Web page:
Installments

Part 1: Hard Work & Inspiration
Born on a small family farm in Eastern North Carolina during the midst of the Great Depression, Wendell Murphy learned the merits of hard work from his father, Norman Holmes Murphy. "Somehow it was ingrained at in him that he had to work almost every day, all day long, at something,"Wendell Murphy says of his father. "He didn’t want to do things the easy way."

Farming tobacco was anything but easy, but it was the crop that sustained the Murphys during young Wendell's childhood. The future farm executive recalls spending countless hours driving the tobacco-carrying mules from the fields to the barn during the yearly harvest. Wendell’s responsibilities grew dramatically when he was fourteen. His father had accepted a job that took him away from the harvest; he put his older son in charge of the farm that season, and Wendell rose to the challenge. "I was really proud I could do that, and I think that maybe that was the basis for knowing I could be a leader."

Leadership would come in time, but first there was school to finish. And even though Wendell’s parents did not go to college, they expected their three children to do so. After graduating from Rose Hill High School in 1956, Wendell Murphy moved to the big city of Raleigh to attend North Carolina State University, where he graduated in 1960 with a degree in agriculture.

A year later, Wendell Murphy took a truck ride with a friend that would change his life. "And we pass this little custom grinding mix feed mill, and Billy Register says, ‘I believe one of those would go good in our community." And I thought my skull was going to burst open. I mean, just that moment, it was just, I've never felt,well, I’ve never had a feeling like that, before or since, for him to tell me what I, what it is that I'd been looking for, that what I wanted to do with my life." It would take promises and passionate pleading. But he convinced his father to guarantee a loan, and Norman and Wendell Murphy went into the feed-grinding business. Murphy Family Farms was born.

Part 2: Business & Government
Episode 2 of Biographical Conversations with Wendell Murphy describes a booming and rapidly expanding opportunities for the young entrepreneur. Soaring profits from grinding feed allowed Murphy to pay off his bank loans almost immediately, and the father-and-son team decided to extend their business, raising a few hogs on their property as well. Within a few months it became clear that raising hogs was more profitable than providing food for other farmers; by 1968, the Murphys stopped selling feed completely and devoted themselves solely to harm farming.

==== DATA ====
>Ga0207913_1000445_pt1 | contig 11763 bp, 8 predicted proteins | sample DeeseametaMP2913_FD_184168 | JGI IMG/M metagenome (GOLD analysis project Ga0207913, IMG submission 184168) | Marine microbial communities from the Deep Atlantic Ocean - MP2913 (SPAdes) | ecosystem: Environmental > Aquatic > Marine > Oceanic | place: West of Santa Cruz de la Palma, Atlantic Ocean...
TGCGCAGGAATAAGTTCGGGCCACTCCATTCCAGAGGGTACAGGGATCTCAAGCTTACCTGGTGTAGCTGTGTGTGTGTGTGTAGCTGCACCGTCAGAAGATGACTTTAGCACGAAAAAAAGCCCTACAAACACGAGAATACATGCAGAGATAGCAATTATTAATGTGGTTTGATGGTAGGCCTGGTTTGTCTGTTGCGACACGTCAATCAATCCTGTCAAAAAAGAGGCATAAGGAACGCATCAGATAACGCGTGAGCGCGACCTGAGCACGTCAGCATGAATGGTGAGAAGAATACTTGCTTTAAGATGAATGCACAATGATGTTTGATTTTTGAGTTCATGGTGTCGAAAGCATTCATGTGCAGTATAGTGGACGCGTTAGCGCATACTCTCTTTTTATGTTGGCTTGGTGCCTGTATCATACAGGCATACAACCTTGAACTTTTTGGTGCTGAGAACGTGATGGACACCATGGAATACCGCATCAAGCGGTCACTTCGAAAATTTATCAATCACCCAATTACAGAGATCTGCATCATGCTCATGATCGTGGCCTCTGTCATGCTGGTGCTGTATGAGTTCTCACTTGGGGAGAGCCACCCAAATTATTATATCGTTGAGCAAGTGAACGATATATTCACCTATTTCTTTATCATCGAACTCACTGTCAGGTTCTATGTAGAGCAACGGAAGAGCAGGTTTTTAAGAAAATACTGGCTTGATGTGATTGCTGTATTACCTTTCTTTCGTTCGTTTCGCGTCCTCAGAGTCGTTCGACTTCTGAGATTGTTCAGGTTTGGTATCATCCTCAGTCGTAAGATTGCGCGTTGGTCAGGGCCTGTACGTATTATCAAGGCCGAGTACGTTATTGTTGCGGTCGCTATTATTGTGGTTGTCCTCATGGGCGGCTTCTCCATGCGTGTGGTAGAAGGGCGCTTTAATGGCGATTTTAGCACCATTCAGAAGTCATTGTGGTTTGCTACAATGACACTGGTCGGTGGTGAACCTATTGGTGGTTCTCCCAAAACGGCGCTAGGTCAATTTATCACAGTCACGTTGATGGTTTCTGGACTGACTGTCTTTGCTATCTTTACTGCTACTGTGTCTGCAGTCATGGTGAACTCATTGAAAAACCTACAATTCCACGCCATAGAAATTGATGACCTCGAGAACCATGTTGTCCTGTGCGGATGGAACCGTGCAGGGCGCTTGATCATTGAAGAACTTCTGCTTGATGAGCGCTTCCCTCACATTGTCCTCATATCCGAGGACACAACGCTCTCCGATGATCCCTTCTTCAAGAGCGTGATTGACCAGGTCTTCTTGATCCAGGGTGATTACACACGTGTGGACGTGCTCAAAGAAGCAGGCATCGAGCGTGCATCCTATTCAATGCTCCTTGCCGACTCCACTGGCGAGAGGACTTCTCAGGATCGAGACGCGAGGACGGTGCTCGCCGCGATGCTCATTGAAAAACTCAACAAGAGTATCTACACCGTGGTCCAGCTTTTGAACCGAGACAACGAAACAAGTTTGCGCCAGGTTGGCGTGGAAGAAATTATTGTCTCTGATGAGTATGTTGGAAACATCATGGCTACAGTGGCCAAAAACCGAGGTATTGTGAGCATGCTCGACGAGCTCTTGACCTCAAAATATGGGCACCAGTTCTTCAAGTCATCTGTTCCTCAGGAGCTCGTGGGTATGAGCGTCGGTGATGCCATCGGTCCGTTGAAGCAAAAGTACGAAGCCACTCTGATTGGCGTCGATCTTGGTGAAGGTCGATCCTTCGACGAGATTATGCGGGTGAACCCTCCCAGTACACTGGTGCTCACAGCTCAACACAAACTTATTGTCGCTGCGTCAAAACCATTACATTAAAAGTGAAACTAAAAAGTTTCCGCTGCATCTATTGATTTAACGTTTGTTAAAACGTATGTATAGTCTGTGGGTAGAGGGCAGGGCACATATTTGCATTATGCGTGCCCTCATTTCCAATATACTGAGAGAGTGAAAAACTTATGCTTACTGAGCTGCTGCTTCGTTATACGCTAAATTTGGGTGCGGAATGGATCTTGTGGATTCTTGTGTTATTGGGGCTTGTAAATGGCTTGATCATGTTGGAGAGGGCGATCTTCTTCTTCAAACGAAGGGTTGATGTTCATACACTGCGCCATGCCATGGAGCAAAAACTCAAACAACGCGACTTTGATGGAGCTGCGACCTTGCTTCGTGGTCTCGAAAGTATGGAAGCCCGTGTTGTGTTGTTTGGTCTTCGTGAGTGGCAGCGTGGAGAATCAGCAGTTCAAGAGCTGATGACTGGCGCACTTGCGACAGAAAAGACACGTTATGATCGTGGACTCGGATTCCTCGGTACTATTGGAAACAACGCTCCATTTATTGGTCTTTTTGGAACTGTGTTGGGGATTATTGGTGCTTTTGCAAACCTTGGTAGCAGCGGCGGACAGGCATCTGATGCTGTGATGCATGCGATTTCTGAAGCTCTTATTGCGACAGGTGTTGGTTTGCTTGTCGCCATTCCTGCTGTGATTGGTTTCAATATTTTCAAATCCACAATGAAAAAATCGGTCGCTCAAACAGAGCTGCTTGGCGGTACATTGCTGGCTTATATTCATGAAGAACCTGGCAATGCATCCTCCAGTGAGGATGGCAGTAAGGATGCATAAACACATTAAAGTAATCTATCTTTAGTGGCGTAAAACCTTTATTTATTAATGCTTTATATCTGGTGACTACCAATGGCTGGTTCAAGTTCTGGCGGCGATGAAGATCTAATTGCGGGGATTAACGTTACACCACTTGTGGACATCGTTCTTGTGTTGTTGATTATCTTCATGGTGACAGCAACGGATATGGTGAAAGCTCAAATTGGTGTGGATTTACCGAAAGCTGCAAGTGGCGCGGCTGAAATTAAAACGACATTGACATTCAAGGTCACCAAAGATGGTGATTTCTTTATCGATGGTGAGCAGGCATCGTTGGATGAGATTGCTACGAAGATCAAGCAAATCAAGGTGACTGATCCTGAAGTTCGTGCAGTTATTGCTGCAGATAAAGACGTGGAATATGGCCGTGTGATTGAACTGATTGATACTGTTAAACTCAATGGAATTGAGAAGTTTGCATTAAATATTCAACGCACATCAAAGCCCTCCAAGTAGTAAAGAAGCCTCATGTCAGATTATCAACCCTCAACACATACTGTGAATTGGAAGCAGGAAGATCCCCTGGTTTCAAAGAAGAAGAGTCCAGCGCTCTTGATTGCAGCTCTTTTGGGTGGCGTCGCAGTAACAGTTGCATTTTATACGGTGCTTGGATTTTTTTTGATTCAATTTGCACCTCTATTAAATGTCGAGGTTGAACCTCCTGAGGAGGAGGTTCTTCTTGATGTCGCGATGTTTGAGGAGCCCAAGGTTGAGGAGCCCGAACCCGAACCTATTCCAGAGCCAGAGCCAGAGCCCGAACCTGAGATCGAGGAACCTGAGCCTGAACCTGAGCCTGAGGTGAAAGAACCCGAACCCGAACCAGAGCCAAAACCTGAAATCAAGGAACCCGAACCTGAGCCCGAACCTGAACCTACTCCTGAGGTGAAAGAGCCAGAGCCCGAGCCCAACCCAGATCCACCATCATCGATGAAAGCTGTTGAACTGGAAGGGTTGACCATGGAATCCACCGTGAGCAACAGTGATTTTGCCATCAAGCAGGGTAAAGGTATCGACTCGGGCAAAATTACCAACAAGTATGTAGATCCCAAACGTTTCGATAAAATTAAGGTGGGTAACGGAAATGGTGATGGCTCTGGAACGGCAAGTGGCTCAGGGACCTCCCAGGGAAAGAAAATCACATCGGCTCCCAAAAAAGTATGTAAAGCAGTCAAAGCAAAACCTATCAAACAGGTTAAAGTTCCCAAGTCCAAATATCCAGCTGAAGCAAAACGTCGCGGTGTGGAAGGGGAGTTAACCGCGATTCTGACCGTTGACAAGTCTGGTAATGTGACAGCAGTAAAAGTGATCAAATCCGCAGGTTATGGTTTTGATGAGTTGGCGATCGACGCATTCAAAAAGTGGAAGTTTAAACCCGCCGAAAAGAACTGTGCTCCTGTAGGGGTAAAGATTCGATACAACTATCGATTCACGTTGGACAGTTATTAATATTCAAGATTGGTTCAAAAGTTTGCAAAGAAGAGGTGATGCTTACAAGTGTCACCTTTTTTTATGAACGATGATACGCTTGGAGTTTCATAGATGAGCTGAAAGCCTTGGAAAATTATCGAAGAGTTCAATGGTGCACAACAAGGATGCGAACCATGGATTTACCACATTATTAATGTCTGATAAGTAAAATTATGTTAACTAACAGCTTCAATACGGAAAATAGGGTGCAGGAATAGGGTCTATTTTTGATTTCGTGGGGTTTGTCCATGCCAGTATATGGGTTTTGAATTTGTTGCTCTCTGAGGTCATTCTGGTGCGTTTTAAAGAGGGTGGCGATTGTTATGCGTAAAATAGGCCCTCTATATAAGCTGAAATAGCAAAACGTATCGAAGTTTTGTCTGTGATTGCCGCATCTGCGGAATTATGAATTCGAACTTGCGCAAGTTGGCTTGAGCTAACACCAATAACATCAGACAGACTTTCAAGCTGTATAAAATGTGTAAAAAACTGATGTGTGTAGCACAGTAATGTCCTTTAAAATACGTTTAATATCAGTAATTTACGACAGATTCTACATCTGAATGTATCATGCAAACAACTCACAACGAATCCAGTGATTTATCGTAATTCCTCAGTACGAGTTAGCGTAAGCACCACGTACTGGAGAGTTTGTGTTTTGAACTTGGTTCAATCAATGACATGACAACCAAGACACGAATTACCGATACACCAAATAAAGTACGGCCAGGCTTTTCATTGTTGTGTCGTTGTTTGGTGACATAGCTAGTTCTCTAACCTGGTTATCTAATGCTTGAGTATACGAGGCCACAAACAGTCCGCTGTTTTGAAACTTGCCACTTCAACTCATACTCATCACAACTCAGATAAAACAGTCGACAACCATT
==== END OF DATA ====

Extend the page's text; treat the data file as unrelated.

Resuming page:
Despite challenges such as a devastating hog epidemic in 1969, Murphy Family Farms continued to grow. A natural leader from the start, Murphy consistently put new innovations, such as contract farming and, using new ideas and innovations to manage their rapidly expanding industry. With business booming in North Carolina, Murphy Family Farms expanded to open operations in Iowa in 1985, and became the number-one hog producer in the nation.

By this time, Murphy had his hand in more than one business; in 1982, the hog farmer from Duplin County had won a seat in the North Carolina State House of Representatives. Over the next ten years he served terms in both chambers of the State Legislature; when he left the State Senate in 1992, he was considered one of the most powerful figures in state government. But Murphy was happy to be back on the farm, where his true passion lay.

Part 3: Toward a Merger
Much of Part 3 of Biographical Conversations with Wendell Murphy focuses on the challenges confronting Mr. Murphy during the later part of his tenure as chief executive officer of Murphy Family Farms. By now the top hog-producing company in the nation, the Murphy enterprise was on the front line of any controversy surrounding the effects of the industry upon the environment. In a 1995 series of reports, the Raleigh News and Observer investigated that topic. It also examined Wendell Murphy’s career as a legislator, and suggested that the hog-farming entrepreneur used his political influence to loosen environmental restrictions on agriculture laws. The N&O reports won a Pulitzer Prize. It also had a tremendous personal impact on Wendell Murphy.

“Each day I would read the paper and feel just terrible.” The situation got worse four months later, when a lagoon in Onslow County ruptured. Though the lagoon was not on a Murphy farm, it refocused attention on the newspaper articles. “All of a sudden, that one instance validated everything the newspaper had written,” Mr. Murphy says. “From henceforth, it was a fight, trying to deal.” Mr. Murphy’s fight continued throughout the late 1990s, as he battled to protect the image of hog farming in the face of continuous pressure from environmental groups, the mainstream media, and state legislators.

In 1999, Hurricane Floyd hit Eastern North Carolina, causing immense flooding and damage, and also stirring more controversy over the measures the area’s hog farms take to capture waste and keep it out of local waters. By that time, Wendell Murphy had already agreed to a merger with Smithfield Farms.